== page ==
Battle of Naseby
Rupert’s view is the spot where Prince Rupert (The Royalists’ commander-in-chief) mustered his troops to prepare his attack on the Parliamentarians, led by Sir Thomas Fairfax. The Royalists’ position commanded a high ridge, normally a distinct advantage on the battlefield, but the Parliamentarians were hidden by the contour of the land, and were able to maneuver into a position to catch the Royalists by surprise.
This viewing platform gives you a sweeping panorama to the south, giving you an idea of the Royalists’ perspective. Despite rough parity of numbers between the two sides, the Royalists were overwhelmed and massacred. King Charles escaped, but the 100 women camp followers on the Royalist side were put to the sword, an atrocity against civilians which was almost unheard of at the time.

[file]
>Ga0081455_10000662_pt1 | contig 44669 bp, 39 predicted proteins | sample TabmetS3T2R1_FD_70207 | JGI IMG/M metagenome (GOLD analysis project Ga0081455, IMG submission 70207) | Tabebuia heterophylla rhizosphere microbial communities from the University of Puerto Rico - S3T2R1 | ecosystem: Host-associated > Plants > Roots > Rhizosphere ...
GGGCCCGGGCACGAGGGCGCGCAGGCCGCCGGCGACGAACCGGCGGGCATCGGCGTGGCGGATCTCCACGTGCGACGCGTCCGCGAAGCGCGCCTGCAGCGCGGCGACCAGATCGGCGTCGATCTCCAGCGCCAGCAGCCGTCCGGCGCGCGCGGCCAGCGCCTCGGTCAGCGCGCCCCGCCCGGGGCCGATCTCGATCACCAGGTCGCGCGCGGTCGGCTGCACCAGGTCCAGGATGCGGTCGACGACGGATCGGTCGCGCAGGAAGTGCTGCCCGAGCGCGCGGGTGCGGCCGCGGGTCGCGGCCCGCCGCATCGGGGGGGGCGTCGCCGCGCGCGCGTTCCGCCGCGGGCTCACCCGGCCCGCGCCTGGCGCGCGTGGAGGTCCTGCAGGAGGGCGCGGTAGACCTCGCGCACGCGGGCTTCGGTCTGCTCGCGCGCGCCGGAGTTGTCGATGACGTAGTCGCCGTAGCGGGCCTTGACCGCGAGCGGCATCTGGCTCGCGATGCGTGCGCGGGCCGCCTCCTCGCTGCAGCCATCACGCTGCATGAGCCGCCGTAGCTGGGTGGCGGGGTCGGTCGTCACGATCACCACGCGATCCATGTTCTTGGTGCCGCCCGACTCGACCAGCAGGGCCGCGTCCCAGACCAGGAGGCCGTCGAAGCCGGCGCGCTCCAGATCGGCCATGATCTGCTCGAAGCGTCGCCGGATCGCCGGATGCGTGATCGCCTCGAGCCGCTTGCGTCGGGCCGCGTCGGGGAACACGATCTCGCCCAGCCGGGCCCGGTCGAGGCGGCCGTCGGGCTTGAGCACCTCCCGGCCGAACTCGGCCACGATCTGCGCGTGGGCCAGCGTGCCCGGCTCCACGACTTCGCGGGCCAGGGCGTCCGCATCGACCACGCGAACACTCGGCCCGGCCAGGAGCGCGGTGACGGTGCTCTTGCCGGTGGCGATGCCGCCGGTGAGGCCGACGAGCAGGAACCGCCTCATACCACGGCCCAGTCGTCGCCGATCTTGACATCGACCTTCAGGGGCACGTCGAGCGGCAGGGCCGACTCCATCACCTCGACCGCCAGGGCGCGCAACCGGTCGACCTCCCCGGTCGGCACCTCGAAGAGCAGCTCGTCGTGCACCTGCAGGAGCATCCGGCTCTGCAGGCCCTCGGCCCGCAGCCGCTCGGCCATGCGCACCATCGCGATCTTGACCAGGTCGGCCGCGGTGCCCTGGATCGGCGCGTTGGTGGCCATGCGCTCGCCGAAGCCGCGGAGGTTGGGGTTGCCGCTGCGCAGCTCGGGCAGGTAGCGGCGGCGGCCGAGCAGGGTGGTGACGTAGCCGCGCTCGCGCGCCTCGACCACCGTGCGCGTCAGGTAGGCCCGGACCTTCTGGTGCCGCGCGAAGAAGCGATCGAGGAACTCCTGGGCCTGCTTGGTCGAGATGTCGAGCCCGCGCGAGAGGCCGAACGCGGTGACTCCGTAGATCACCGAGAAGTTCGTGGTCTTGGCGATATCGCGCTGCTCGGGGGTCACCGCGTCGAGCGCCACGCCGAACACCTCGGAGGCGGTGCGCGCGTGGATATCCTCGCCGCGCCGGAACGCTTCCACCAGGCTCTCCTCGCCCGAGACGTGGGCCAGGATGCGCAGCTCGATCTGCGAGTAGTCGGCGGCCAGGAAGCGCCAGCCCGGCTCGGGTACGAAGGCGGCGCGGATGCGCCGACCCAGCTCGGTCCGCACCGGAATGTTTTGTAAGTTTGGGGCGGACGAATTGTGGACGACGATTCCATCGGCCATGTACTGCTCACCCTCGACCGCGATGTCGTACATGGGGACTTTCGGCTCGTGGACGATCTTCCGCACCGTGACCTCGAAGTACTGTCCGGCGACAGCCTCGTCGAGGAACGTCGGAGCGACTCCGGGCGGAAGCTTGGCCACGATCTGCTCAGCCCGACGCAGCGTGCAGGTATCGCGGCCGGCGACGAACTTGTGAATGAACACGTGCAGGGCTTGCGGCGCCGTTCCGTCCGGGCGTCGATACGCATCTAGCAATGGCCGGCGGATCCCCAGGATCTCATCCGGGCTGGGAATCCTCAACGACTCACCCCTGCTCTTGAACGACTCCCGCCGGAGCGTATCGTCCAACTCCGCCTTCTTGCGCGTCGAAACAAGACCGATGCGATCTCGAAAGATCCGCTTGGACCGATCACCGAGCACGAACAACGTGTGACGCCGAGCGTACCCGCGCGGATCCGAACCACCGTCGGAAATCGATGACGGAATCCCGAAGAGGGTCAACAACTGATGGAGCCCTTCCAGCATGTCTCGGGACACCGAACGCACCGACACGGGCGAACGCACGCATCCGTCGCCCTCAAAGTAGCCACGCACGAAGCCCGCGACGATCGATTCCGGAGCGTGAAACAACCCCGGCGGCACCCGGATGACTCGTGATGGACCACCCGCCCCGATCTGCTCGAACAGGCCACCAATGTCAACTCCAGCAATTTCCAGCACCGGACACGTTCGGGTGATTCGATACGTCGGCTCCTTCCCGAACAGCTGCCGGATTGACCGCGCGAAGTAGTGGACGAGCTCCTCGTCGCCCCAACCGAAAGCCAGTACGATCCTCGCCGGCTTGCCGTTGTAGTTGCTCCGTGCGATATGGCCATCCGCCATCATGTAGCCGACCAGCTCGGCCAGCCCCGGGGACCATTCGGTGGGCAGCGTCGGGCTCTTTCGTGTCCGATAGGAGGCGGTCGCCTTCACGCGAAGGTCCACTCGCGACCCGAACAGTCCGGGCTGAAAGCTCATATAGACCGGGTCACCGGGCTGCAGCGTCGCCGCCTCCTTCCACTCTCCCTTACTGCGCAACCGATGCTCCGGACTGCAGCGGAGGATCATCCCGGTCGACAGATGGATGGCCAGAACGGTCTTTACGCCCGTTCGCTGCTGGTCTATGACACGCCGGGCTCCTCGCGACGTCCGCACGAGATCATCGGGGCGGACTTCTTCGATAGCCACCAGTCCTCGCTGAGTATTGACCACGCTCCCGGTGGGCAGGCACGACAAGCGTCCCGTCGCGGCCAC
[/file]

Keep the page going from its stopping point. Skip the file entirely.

One of the King’s places of refuge was the tiny community of Little Gidding in west Cambridgeshire, which he visited on May 2nd 1646. But he rapidly ran out of options and eventually surrendered himself to the Scottish Presbyterian army. After nine months in their ‘care’, he was sold to the Parliamentarians for the sum of £100,000……..a veritable king’s ransom.
Distance covered: 73 miles